Interest and Linear Probability Model Essay

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ACFI341-Finance and Markets Dr. Chris Florackis

Topic Credit Risk I
Thursday, Feb. 28th , 2013

Credit Risk

“Traditionally, organisations have viewed risk management as a corporate requirement, and have often grouped it with audit and regulatory functions” “Emphasis on reviewing reports from rating agencies, which suggests that risk management was viewed more as the hedging of certain risks and the overall outsourcing of critical risk analysis, especially as related to credit risk”

“The recent economic downturn has shown a new face and place for risk management” , FT, January 29 2009

Credit Risk

Many risk managers have pondered how the traditional risk management models failed to predict the crisis. Credit Quality Problems-Vulnerability of the Financial System
 Large financial institutions (e.g. CountryWide)

Non-financial companies (e.g. Genetal Motors)

 The strongest companies in this downturn were those that integrated risk management as a more comprehensive part of corporate strategy.

Credit Risk

This lecture involves discussion of different types of loans, and the analysis and measurement of credit risk on individual loans.

This is important for purposes of:
   Pricing loans and bonds Setting limits on credit risk exposure Predicting Corporate Defaults

Types of Loans
1. Commercial and Industrial
      Syndicated Loan Secured Loan Unsecured loan Spot Loan Loan Commitment Commercial Paper

2. Real Estate Loans 3. Individual loans 4. Other loans

Credit Quality Problems Over Time

     

In the 1980s, problems with junk bonds, residential and farm mortgage loans. In the early 1990s, problems with commercial real estate loans as well as junk bonds. In the late 1990s, attention shifted to credit cards. Late 1990s, early 2000s: telecommunication, high technology companies etc. 2007-2009: Mortgage Crisis. Credit Quality Problems cause a FI to become insolvent, lead to drain in capital  reduce growth prospects and ability to compete with other FIs.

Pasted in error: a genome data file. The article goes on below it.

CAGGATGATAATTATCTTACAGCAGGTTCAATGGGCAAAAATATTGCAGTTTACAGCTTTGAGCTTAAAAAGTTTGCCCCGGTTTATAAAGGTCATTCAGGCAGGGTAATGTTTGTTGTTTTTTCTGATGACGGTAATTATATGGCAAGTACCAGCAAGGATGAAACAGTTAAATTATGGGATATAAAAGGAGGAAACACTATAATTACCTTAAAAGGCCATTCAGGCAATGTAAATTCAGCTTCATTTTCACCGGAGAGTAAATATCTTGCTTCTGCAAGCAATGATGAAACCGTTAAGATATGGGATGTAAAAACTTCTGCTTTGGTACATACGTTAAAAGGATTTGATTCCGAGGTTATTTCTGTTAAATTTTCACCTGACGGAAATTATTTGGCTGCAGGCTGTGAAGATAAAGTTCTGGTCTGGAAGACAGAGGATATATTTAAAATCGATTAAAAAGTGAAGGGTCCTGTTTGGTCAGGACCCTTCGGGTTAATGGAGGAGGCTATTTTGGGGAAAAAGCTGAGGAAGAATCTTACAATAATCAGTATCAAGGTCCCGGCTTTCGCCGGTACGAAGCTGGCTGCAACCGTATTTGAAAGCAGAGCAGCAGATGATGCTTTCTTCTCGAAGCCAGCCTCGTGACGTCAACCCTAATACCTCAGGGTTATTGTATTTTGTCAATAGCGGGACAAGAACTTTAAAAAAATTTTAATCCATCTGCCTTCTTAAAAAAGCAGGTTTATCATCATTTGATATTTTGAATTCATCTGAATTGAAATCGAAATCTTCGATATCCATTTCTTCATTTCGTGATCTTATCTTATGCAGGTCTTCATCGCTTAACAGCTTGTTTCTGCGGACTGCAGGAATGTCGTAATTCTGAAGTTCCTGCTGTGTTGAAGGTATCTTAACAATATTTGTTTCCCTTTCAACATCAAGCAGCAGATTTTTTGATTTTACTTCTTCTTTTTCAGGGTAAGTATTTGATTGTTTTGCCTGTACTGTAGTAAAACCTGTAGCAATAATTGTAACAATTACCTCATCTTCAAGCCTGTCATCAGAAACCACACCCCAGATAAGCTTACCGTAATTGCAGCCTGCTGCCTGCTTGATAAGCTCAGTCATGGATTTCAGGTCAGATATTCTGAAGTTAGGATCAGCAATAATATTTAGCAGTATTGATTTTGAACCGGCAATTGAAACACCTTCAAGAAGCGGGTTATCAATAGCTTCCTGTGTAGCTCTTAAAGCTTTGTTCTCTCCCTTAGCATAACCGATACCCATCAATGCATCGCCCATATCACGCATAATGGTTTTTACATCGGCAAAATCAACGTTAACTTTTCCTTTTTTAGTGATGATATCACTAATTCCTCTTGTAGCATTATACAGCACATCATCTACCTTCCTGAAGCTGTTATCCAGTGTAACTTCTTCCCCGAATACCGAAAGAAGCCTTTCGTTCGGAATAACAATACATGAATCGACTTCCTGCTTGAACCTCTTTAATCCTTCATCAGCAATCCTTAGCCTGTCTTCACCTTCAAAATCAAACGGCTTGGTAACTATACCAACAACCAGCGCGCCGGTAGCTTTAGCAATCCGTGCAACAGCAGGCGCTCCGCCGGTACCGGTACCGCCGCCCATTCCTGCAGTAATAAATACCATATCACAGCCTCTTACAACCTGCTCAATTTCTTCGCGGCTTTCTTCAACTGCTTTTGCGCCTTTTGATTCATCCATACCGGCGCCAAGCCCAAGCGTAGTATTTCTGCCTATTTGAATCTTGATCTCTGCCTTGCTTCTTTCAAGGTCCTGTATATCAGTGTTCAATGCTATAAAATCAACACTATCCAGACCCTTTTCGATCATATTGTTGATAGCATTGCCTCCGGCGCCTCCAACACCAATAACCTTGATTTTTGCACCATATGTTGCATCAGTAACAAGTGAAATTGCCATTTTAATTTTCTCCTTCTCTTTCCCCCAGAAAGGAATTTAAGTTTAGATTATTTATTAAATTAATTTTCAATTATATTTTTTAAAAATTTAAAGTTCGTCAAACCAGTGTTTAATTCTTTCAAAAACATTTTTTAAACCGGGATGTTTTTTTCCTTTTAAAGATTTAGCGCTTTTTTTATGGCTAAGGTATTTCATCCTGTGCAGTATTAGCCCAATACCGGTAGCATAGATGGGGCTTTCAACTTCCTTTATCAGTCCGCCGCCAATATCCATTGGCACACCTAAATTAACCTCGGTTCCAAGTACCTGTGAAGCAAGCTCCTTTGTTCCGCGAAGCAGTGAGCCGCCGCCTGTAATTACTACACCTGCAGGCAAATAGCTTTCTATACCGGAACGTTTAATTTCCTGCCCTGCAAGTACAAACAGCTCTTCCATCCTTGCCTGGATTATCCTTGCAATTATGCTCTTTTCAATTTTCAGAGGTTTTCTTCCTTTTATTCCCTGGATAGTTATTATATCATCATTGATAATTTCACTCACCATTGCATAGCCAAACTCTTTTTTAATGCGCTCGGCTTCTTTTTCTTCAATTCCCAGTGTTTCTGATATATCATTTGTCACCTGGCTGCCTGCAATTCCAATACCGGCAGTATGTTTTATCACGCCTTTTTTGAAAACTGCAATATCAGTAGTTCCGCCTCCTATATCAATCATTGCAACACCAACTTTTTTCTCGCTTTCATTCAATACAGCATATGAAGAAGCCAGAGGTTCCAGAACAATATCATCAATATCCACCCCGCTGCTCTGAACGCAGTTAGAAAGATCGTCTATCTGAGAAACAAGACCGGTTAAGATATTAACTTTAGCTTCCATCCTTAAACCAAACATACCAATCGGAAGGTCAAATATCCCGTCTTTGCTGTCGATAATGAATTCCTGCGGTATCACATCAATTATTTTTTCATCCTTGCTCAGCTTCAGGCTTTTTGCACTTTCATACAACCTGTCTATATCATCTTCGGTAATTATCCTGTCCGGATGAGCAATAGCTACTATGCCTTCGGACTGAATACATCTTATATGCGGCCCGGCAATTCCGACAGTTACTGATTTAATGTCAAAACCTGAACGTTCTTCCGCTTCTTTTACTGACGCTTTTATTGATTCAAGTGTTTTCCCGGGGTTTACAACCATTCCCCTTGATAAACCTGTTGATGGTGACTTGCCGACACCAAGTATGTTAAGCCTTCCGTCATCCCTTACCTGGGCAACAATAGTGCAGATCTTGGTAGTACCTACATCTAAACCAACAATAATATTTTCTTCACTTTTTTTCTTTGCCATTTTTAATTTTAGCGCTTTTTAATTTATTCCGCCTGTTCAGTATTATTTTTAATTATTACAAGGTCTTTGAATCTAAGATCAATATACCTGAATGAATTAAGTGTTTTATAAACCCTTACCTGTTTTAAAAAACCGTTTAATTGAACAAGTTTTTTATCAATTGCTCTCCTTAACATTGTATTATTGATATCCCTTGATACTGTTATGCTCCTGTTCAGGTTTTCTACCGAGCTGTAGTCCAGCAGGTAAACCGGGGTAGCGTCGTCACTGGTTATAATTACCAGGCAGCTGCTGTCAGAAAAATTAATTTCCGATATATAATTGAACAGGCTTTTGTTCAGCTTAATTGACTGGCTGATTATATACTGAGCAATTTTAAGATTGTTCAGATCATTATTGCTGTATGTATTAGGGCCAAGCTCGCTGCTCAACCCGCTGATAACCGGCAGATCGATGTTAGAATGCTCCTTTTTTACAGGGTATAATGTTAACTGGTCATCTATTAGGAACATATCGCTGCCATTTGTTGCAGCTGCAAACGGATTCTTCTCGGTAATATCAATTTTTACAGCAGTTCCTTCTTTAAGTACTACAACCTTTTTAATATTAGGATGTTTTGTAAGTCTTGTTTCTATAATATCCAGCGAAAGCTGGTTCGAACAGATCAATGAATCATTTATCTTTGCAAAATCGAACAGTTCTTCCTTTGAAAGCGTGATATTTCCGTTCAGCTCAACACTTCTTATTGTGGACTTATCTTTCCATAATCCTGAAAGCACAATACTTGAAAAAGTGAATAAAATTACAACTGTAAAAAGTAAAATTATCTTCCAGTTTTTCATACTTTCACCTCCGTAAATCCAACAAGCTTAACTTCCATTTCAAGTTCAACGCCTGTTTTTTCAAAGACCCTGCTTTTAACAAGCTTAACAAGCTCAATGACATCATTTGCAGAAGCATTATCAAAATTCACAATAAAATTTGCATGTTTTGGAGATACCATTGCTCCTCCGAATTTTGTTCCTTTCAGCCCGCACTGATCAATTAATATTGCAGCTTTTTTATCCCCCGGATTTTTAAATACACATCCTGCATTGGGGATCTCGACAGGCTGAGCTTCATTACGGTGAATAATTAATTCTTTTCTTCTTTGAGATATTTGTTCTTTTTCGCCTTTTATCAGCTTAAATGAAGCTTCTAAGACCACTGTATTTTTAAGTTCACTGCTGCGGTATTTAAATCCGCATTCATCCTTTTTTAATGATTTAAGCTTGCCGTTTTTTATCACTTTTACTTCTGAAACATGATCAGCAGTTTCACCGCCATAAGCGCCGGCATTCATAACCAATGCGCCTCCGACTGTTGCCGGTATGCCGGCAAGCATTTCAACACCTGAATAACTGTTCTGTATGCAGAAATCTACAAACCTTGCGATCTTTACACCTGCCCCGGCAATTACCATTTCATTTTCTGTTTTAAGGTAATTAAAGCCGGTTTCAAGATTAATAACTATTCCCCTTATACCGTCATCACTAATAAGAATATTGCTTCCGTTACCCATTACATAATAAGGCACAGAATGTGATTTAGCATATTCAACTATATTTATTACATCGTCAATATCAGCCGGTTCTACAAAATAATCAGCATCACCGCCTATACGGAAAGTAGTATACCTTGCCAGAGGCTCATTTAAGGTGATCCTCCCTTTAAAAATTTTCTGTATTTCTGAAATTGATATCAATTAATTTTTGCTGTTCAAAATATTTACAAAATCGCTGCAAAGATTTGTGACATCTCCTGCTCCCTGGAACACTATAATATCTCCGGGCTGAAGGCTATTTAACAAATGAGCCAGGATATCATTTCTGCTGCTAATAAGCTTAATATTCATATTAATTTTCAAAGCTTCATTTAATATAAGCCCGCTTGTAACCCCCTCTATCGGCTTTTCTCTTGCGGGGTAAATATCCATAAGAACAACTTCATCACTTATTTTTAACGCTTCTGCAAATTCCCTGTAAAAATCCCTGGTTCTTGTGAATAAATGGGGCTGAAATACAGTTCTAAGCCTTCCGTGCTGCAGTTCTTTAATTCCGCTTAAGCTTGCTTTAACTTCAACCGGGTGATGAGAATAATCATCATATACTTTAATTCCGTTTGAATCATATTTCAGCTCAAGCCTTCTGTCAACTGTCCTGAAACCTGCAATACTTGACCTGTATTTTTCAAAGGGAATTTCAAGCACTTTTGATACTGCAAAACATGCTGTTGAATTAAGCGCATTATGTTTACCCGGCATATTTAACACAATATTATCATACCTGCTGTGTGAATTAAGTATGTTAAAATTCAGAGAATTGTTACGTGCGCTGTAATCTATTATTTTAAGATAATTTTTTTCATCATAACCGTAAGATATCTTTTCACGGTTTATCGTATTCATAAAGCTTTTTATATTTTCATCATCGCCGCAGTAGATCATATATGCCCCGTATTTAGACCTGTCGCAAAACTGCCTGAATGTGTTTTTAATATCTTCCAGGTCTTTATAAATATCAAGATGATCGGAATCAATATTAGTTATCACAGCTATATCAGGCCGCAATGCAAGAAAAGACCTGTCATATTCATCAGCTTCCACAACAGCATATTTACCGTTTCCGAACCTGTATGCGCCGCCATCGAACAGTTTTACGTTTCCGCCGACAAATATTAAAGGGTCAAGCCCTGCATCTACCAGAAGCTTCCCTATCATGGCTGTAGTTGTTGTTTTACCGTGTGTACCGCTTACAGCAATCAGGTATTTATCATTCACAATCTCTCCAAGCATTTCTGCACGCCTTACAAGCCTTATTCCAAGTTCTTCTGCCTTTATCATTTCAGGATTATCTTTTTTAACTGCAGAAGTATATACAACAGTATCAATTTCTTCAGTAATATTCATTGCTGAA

Calculating the Return on a Loan (ROA approach)

A numbers of factors impact the promised return an FI achieves on any given dollar loan:      Fees relating to the loan Interest rate on loan (base lending rate) Credit risk premium Collateral backing of the loan Other requirements such as compensating balances and reserve requirements


 Return = inflow/outflow

Outflow: 1 – b + bRR

1+k = 1+(of + (BR + m ))/(1 - [ b (1-RR)])
Origination Fee Base Lending Rate Credit Risk Premium

Compensating Balance Requirement Reserve Requirement

Example: Suppose the bank does the following

 

Set a loan rate at 14% (BR BR=12% and m=2%). Charges 0.125% as loan origination fee.

Imposes a 10% compensating balance requirements to be held as non-interest bearing demand deposits.
Sets aside reserves, at a rate of 10% of deposits, held at the Federal Reserve.


1+k = 1+(of + (BR + m ))/(1-[b(1-RR)])

=1+ [(0.00125+(0.12+0.02)]/[1-(0.10)(0.9)]=15.52%

Expected Return on a Loan

1+E(r)=p*(1+k) + (1-p)*0 (1-p)*0,
Where p=probability repayment


1-p=probability of default

• From formula (2), one can easily show that: E(r)=p*(1+k) – 1
• To the extent that p is less than 1, default risk is present.


Setting the Risk Premium

The FI manager must (1) set the risk premium (m) sufficiently high to compensate for the borrowers risk (2) recognize that setting a high risk premium as well as high fees and bases rates may actually reduce the probability of repayment

k and p not independent (e.g. can be negatively related)
The relationship between E(r) and k is not necessarily linear

Relationship between E(r) and k

Measurement of Credit Risk

A FI manager needs to measure the probability of borrower default.

Ability depends on the amount of information the FI…